President Joe Biden on Monday backed protests in Cuba sparked by the country’s economic crisis and coronavirus response, The New York Times reports.
Thousands of people marched in Havana on Sunday to protest food and medicine shortages. Some people were seen looting government-run stores that “sell wildly overpriced items in currencies most Cubans do not possess,” according to the report.
Sunday marked the first mass protest in the country since at least 1994, though activists called it the largest demonstration since Fidel Catro took power in the 1950s.
The country faces a worsening economic crisis after the pandemic cut off the flow of tourism dollars. Many have been unable to work for months as restaurants and other businesses remain locked down.
The Cuban government has blamed the US trade embargo for its economic problems but they have been exacerbated by the pandemic. The country recorded its higher number of new cases on Sunday and only about 15% of the population is fully vaccinated.
Biden stands with protesters:
"The Cuban people are bravely asserting fundamental and universal rights. Those rights, including the right of peaceful protest and the right to freely determine their own future, must be respected," Biden said in a statement on Monday. "The United States calls on the Cuban regime to hear their people and serve their needs at this vital moment rather than enriching themselves."
Biden said the US stands "with the Cuban people and their clarion call for freedom and relief from the tragic grip of the pandemic and from the decades of repression and economic suffering to which they have been subjected by Cuba's authoritarian regime."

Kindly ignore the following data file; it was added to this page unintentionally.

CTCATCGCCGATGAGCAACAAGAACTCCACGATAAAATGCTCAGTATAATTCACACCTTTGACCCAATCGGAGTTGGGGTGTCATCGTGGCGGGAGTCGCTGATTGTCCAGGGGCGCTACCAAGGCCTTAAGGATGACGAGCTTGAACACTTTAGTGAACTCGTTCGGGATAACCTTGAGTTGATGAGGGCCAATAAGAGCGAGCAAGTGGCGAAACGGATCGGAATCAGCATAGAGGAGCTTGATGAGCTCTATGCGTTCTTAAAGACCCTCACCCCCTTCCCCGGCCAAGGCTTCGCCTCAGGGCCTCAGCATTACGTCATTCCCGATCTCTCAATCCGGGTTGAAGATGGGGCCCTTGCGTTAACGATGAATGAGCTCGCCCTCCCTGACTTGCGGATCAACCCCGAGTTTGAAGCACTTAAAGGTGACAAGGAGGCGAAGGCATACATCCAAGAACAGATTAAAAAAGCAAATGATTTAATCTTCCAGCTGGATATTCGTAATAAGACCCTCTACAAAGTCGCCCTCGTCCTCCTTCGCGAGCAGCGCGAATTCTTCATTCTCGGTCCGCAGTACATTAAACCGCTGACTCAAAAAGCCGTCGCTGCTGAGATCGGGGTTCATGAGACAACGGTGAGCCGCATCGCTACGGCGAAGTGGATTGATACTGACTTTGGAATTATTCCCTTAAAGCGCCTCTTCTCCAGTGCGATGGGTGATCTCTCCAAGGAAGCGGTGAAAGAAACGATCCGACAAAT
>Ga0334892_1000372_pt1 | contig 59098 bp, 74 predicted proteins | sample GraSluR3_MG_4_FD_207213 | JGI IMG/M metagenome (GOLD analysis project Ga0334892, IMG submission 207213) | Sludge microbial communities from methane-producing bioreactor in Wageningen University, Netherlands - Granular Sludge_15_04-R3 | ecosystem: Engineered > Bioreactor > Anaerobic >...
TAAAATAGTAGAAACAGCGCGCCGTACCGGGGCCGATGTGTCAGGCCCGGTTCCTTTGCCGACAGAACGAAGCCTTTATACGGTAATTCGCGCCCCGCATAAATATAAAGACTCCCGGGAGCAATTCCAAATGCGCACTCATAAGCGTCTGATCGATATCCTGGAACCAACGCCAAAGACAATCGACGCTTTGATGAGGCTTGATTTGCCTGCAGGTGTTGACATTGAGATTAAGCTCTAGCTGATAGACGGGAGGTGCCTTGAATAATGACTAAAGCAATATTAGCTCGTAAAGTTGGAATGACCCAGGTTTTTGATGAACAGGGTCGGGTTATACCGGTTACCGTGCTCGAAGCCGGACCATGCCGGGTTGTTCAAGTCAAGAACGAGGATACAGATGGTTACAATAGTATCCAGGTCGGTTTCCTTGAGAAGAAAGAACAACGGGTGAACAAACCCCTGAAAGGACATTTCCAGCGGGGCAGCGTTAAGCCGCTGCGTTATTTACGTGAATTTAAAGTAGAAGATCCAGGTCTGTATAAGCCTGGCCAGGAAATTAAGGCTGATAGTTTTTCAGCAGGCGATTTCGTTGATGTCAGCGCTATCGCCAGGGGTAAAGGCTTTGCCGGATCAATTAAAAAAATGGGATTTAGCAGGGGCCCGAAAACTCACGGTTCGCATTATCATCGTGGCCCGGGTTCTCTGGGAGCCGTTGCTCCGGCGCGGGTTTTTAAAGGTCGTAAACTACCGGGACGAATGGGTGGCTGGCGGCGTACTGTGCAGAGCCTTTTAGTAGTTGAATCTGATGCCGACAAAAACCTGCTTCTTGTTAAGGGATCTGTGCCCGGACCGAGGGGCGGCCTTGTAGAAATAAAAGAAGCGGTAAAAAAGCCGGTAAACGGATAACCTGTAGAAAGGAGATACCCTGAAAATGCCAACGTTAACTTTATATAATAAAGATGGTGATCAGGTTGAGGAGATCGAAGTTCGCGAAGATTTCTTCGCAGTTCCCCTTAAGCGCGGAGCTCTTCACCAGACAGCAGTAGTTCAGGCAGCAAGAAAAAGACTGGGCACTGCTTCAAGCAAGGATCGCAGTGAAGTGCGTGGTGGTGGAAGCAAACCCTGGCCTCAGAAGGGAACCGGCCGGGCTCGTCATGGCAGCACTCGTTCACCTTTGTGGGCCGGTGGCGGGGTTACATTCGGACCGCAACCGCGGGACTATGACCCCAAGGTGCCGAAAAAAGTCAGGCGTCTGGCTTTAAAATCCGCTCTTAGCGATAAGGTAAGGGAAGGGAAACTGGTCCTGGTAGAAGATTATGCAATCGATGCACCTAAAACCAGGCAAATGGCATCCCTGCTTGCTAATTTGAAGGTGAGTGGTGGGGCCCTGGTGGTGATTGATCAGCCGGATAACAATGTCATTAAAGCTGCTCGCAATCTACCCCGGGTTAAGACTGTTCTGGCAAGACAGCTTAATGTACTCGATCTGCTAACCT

Cuba blames US:
Cuban President Miguel Díaz-Canel on Monday accused the US of a "policy of economic suffocation to provoke social unrest in the country.”
He went on to blame the ongoing crisis on trade restrictions and sanctions imposed by the Trump administration that the Biden administration has kept in place despite a softening stance toward Cuba under the Obama administration.
The government has also alleged that “salaried” protesters are leading the demonstrations in an attempt to provoke authorities.
“Celebrating what they orchestrated today in San Antonio de los Baños only uncovers the worst nature of people,” the Cuban president said.
He called for his supporters to go into the streets and confront the protesters. Activists reported that the internet was cut off and anti-riot squads had arrested numerous demonstrators.
“This is no longer a question of freedom of expression; it’s a question of hunger,” Adonis Milán, a theater director in Havana, told the Times. “People are hitting the street. They are asking for an end to this government, to one-party rule, to repression and the misery we have lived through for 60 years.”